Education was paramount in Craig Johnson’s home in Louisiana.

Craig’s mom, Lenora Robinson, graduated high school in just three years. She went on to college and embarked on a long career as a biologist and educator. She wanted her children to be just as successful.

“One of my mom’s favorite sayings was ‘Academics comes before athletics in the dictionary, and in my house,’” Craig said.

When he was 15, Craig was on track to finish high school a year early – the same trajectory as his mother, grandmother and four of his older siblings. He wanted to attend a historically black college or university, which his mother urged him to do since several family members were alums of the schools.

“You have to know who you are and where you are from before you can reach your true purpose and inspire others,” Lenora told her children.

Craig also excelled as an athlete. He was a member of the high school baseball team and was a standout soccer player. He played on the varsity team his freshman year and was named co-captain the following year. He wanted a soccer scholarship and worked hard toward that goal.

But at the start of the 2008 school year, his academic and athletic goals took an unexpected turn. During soccer practice, Craig was knocked down by a teammate. He was in pain but continued to play, even scoring a few goals. Yet the pain persisted.

“When my coach brought me home, he called my mom and told her that I was feeling off after practice,” Craig said.

Lenora did not seem too concerned at first. She sent Craig to take a warm shower to soothe his muscles. He felt a lump in his abdomen the size of a tangerine and yelled for his mom.

“It seemed like when I screamed it got bigger,” Craig said.

After a phone call with the family’s pediatrician, Lenora drove her son to several doctors, ultimately ending at a local hospital in Baton Rouge. Many tests later, Craig was diagnosed with acute lymphoblastic leukemia, the most common form of childhood cancer.

He was referred to St. Jude Children’s Research Hospital® in Memphis, about a five-hour drive from his family and friends.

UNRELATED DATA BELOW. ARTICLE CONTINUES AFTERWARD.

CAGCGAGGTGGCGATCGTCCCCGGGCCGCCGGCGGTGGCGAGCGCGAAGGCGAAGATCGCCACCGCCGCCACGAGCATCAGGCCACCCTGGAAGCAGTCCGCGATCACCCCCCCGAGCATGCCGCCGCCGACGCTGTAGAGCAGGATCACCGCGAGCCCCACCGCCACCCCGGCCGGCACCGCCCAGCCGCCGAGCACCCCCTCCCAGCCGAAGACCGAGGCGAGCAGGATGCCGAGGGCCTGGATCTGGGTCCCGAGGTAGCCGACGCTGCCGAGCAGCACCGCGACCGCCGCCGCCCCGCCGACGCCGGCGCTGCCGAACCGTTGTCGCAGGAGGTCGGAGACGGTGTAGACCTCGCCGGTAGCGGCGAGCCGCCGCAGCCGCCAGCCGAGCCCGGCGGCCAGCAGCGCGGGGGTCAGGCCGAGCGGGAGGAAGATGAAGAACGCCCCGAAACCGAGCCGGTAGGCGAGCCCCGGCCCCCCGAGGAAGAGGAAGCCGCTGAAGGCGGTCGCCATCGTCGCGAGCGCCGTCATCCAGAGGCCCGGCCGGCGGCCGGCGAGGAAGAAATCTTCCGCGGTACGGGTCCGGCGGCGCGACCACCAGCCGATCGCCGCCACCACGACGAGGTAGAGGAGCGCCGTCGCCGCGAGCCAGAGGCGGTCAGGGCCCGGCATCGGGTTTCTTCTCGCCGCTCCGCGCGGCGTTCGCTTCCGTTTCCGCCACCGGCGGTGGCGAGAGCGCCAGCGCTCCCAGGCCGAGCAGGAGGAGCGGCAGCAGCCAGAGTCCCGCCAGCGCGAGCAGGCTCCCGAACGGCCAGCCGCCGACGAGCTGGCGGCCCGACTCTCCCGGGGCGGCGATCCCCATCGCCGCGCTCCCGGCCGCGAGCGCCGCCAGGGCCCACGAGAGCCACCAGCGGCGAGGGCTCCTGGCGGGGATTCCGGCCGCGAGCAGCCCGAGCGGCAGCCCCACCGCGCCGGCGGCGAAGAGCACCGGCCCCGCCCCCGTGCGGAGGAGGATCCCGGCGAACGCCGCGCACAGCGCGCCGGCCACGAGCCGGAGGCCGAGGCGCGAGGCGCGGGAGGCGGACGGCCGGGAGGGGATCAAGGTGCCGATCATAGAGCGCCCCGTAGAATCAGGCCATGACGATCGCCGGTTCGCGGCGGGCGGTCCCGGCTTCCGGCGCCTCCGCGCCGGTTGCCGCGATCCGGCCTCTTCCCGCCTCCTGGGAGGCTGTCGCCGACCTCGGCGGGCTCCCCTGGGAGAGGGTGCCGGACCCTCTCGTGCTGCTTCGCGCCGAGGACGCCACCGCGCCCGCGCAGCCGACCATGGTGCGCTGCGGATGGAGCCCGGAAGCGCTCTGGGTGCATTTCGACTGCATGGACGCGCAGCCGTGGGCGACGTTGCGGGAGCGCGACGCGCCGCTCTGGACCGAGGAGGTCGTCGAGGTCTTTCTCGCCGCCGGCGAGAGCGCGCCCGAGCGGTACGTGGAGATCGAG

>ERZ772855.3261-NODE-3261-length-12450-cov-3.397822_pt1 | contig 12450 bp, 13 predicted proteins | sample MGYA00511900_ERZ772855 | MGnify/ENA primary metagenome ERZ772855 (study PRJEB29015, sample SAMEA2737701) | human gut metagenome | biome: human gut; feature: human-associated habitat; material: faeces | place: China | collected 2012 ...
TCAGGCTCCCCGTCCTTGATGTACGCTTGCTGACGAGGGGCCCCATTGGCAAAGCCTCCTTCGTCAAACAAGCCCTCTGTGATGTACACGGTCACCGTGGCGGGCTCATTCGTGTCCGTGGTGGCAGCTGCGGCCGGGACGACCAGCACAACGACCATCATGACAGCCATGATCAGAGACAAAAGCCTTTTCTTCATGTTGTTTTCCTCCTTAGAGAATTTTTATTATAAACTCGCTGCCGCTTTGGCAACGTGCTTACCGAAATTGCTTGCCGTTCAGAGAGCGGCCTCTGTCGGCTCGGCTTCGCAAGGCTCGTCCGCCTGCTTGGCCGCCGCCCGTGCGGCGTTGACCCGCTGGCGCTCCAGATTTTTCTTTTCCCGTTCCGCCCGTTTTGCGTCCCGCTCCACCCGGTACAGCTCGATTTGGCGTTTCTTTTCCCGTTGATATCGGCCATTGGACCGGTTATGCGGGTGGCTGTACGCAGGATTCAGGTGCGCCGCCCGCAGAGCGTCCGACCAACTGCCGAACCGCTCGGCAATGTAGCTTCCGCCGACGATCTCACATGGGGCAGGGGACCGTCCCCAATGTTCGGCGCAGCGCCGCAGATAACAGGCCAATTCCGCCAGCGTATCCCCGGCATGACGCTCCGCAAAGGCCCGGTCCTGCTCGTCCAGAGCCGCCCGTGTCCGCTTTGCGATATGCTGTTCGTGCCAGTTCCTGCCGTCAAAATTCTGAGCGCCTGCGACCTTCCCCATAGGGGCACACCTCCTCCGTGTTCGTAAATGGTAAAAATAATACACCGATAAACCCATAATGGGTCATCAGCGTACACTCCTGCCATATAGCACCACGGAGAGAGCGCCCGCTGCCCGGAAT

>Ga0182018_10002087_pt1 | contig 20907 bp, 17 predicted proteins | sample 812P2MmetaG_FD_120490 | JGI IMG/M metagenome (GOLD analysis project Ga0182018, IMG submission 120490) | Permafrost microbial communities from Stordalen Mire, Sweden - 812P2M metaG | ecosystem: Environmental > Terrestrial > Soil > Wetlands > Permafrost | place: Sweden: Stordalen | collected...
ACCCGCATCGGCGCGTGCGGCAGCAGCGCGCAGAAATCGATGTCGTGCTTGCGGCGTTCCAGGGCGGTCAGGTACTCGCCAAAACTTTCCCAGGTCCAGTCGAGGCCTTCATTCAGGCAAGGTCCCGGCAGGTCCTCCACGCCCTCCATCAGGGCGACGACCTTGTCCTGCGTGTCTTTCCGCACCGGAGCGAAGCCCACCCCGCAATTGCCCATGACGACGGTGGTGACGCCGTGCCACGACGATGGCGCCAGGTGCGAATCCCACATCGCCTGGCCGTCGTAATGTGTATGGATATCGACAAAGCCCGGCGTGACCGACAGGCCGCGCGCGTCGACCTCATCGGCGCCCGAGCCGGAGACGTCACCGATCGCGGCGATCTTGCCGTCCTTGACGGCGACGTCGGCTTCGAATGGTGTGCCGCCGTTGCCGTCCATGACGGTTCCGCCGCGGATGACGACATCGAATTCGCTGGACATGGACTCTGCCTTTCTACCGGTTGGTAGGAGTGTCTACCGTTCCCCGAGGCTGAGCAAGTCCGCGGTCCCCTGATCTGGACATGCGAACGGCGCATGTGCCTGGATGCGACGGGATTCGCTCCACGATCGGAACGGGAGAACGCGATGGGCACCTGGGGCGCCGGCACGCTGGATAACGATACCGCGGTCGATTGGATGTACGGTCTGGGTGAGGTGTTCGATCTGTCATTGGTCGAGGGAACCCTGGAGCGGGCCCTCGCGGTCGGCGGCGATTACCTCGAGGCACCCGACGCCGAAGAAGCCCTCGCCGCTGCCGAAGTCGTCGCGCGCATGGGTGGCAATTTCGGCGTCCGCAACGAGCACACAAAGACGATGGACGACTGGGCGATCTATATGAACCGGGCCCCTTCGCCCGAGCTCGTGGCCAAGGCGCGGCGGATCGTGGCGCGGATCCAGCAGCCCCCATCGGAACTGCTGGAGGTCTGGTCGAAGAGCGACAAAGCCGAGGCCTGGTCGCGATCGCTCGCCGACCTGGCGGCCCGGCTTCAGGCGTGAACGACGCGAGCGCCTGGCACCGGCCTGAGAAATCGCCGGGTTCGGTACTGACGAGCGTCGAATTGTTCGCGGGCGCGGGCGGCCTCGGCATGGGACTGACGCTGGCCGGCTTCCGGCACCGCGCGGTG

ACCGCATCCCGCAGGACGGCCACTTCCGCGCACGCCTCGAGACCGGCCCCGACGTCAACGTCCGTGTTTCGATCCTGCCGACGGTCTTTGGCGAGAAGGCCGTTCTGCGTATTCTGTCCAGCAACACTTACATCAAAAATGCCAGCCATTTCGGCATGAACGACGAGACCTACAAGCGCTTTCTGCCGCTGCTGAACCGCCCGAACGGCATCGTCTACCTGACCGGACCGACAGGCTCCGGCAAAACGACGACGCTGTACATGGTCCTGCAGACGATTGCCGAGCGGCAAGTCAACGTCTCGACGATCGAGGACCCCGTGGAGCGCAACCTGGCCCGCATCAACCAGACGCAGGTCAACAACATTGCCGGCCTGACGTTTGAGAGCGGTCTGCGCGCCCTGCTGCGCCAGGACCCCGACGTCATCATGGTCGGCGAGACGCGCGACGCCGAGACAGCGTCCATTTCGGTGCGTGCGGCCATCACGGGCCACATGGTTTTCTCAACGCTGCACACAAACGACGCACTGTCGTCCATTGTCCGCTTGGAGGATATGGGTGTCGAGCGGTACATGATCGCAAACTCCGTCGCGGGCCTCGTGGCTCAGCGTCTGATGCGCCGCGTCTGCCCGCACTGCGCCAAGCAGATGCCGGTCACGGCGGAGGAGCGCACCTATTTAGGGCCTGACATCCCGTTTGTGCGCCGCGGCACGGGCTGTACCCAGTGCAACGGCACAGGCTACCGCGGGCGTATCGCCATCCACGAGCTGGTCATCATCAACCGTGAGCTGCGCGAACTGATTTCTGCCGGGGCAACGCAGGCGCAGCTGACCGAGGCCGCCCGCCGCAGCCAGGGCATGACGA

Craig began chemotherapy at St. Jude right away. Some days were harder than others, but he always stayed positive. It was easy to do at St. Jude, which offered him more than medicine.

“I always had hope, even when I didn’t know what the next result was going to be,” he said.

In between doctors’ visits and chemotherapy sessions, Craig hit the textbooks and worked closely with teachers at the St. Jude Imagine Academy by Chili’s.

Craig’s perseverance never waned. At times, he sprinted to class on the St. Jude campus after receiving chemotherapy.

Despite sick days and setbacks in his treatment, Craig graduated high school a year early, just as he planned. He was accepted to Howard University in Washington, D.C., where he resumed playing soccer. St. Jude arranged for him to receive his last year of chemotherapy at Howard University Hospital on his college’s campus.

Craig finished chemotherapy in March 2011. He graduated college with a degree in elementary education and in 2018 earned his master’s degree in special education. He has been cancer-free for more than a decade.

He currently works at ALSAC, the fundraising and awareness organization for St. Jude, where he spent summer days as an intern and volunteer while in college. At ALSAC, he leads outreach efforts to the HBCU community, sharing the mission of St. Jude and its founder, Danny Thomas.

“I’m part of Danny’s dream, and I was one of those children that didn’t die at the dawn of my life, and in turn I want to continue his dream forward,” he said.



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